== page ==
Jobless claims increase… Housing starts sink further
Initial claims for the week ending Jan. 17 jumped 62,000 to 589,000. That
was worse than the consensus estimate of 543,000 and leaves them at levels last
seen in 1982.
The four-week moving average held steady at 519,250, but that is due to pick
up at the current rate as the sub-500,000 readings seen a few weeks ago get
dropped in due time.
Continuing claims rose 97,000 to 4.607 million, which is a more realistic
condition of the existing labor market than the 102,000 decline reported in the
This report encompasses the week in which the establishment survey for the
employment report is taken. The level of claims suggests we’ll see another
substantive decline in January nonfarm payrolls when they are reported Feb.
Housing Starts Sink Further:
December housing starts totaled 550,000 units on a seasonally adjusted
basis. That marks a 15.5% decline from an upwardly revised rate of 651,000
units November and is the lowest on record, dating back to 1959. Single-family
starts fell 13.5% to an annualized rate of 398,000 units.
Similarly, building permits also hit a new record low of 549,000 on an
annualized basis. Permits were down 10.7% from November.
In terms of starts by region, they declined 24.5% in the Midwest, 22.2% in
the South, and 2.2% in the West. Starts were actually up 12.7% in the
Builders are clearly taking a more conservative approach to starts given the
lack of available credit, abundant supply of existing homes for sale and the
rising rate of foreclosures.
The starts and permits numbers for December are yet more reminders of the
depressed state of the housing market and will factor negatively in GDP
frequents this site and has taken the CC.
Schumer has never seen the CC.
By Brendan Murray
Jan. 22 (Bloomberg) — Timothy Geithner,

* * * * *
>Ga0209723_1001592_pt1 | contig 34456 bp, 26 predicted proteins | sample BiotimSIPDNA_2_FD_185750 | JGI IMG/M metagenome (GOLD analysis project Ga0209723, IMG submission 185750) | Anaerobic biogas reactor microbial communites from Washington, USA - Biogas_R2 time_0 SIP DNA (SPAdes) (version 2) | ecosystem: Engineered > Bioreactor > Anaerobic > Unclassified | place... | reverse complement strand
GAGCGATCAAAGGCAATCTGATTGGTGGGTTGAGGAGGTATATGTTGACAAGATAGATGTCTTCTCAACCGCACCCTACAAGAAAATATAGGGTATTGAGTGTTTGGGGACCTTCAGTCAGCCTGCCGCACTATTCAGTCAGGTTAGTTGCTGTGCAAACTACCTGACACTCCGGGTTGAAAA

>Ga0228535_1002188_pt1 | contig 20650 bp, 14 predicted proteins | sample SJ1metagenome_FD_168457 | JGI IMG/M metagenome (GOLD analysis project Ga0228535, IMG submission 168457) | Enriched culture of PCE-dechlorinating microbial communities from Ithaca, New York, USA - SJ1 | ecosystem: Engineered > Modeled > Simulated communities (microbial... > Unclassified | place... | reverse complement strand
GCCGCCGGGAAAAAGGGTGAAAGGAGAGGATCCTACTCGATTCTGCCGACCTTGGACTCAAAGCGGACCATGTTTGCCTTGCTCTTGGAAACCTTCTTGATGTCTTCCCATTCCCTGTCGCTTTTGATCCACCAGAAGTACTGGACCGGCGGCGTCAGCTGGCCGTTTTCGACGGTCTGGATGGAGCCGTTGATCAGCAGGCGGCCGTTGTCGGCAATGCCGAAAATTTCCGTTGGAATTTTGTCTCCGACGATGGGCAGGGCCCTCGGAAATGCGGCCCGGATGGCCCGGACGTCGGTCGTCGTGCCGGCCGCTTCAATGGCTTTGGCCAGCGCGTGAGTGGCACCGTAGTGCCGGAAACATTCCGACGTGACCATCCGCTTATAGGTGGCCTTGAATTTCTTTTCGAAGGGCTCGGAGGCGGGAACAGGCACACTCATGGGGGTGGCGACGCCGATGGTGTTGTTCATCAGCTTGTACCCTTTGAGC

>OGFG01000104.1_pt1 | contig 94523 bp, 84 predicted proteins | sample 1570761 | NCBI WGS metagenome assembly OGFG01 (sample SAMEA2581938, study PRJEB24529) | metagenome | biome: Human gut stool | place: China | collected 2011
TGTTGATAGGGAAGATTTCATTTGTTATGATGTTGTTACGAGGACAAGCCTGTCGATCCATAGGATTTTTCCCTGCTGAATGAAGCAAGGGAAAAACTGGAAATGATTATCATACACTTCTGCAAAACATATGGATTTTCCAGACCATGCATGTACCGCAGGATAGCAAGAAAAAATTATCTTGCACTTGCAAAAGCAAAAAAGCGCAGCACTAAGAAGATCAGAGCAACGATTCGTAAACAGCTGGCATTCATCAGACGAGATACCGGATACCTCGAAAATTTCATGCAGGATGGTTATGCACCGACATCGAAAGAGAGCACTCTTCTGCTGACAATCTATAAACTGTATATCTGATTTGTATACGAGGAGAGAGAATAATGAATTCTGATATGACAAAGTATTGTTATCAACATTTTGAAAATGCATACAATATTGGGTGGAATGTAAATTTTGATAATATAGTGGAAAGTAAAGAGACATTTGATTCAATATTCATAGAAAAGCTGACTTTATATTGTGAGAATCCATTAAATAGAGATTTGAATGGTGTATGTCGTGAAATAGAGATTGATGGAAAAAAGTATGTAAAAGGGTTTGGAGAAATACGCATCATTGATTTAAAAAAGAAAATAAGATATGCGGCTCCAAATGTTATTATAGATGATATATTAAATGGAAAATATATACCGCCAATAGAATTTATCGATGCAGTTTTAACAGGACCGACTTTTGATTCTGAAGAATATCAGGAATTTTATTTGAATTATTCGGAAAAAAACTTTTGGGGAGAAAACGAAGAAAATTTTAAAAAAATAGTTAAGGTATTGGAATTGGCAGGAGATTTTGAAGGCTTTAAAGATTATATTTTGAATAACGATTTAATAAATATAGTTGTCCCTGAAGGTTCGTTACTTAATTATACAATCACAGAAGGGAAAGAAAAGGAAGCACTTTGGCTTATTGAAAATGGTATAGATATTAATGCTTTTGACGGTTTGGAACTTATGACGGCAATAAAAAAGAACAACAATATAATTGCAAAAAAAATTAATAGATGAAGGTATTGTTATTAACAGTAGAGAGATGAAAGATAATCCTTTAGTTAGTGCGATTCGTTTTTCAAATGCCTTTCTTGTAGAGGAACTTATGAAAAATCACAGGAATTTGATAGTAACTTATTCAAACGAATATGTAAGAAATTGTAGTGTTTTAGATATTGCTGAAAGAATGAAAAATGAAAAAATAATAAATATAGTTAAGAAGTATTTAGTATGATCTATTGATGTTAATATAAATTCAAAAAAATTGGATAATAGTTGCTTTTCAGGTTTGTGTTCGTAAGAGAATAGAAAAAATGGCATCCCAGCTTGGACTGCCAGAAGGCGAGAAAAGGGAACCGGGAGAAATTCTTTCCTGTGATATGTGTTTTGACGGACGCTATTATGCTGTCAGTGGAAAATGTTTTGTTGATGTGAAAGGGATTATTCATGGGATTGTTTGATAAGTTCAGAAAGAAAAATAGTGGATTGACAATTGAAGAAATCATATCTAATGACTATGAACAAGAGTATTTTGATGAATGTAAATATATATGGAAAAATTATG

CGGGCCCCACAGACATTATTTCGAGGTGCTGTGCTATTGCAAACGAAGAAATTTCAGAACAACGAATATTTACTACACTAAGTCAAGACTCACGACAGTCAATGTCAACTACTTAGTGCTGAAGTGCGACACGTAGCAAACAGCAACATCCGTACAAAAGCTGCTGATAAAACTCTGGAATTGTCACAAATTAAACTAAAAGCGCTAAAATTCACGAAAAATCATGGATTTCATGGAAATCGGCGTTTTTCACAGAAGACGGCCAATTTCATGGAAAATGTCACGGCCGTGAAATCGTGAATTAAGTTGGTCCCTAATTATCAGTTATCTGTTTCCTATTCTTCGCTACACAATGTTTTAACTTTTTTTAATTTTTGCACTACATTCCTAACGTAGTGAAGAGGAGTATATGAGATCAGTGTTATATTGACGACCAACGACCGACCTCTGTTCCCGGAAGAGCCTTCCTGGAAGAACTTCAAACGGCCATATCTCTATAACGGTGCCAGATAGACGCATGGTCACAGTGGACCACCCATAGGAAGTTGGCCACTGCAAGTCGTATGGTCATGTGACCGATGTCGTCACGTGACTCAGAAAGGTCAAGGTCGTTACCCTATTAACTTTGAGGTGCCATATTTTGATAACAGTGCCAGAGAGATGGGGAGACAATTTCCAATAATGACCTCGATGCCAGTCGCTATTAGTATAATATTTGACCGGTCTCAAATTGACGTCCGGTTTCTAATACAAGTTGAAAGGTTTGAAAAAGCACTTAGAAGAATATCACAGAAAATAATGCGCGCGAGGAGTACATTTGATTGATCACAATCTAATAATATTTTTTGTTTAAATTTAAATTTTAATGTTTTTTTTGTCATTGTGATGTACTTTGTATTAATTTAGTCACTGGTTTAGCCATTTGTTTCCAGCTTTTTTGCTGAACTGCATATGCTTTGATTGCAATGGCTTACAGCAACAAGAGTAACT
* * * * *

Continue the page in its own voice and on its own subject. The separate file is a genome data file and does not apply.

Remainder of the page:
President Barack Obama’s nominee
to be Treasury secretary, said the administration has “no current plans” to
request more financial bailout funds and he played down any need to nationalize
“We have no current plans to request further resources,” Geithner said in
written responses to the Senate Finance Committee. “However, if we determine
that further resources may become necessary, we will be clear with the Congress
as to why these resources are necessary.”
The Treasury nominee also said that Obama believes China, the second-biggest
U.S. trading partner, is “manipulating” its exchange rate. While that’s a break
from the previous administration, it was unclear whether Obama’s team will
pursue a different approach to former Treasury Secretary Henry Paulson’s push
for a market-set yuan.
Asked whether nationalizing banks is needed to rescue the economy, Geithner
responded that “the best outcome for the economy is a financial system that
resides in private hands.” He added that “we nonetheless face a situation in
which the U.S. government is currently providing extraordinary support” to
prevent a “catastrophic collapse in the functioning of the system and in the
flow of credit to households and businesses.”
The administration will seek to replace government capital “as quickly as
possible,” he said.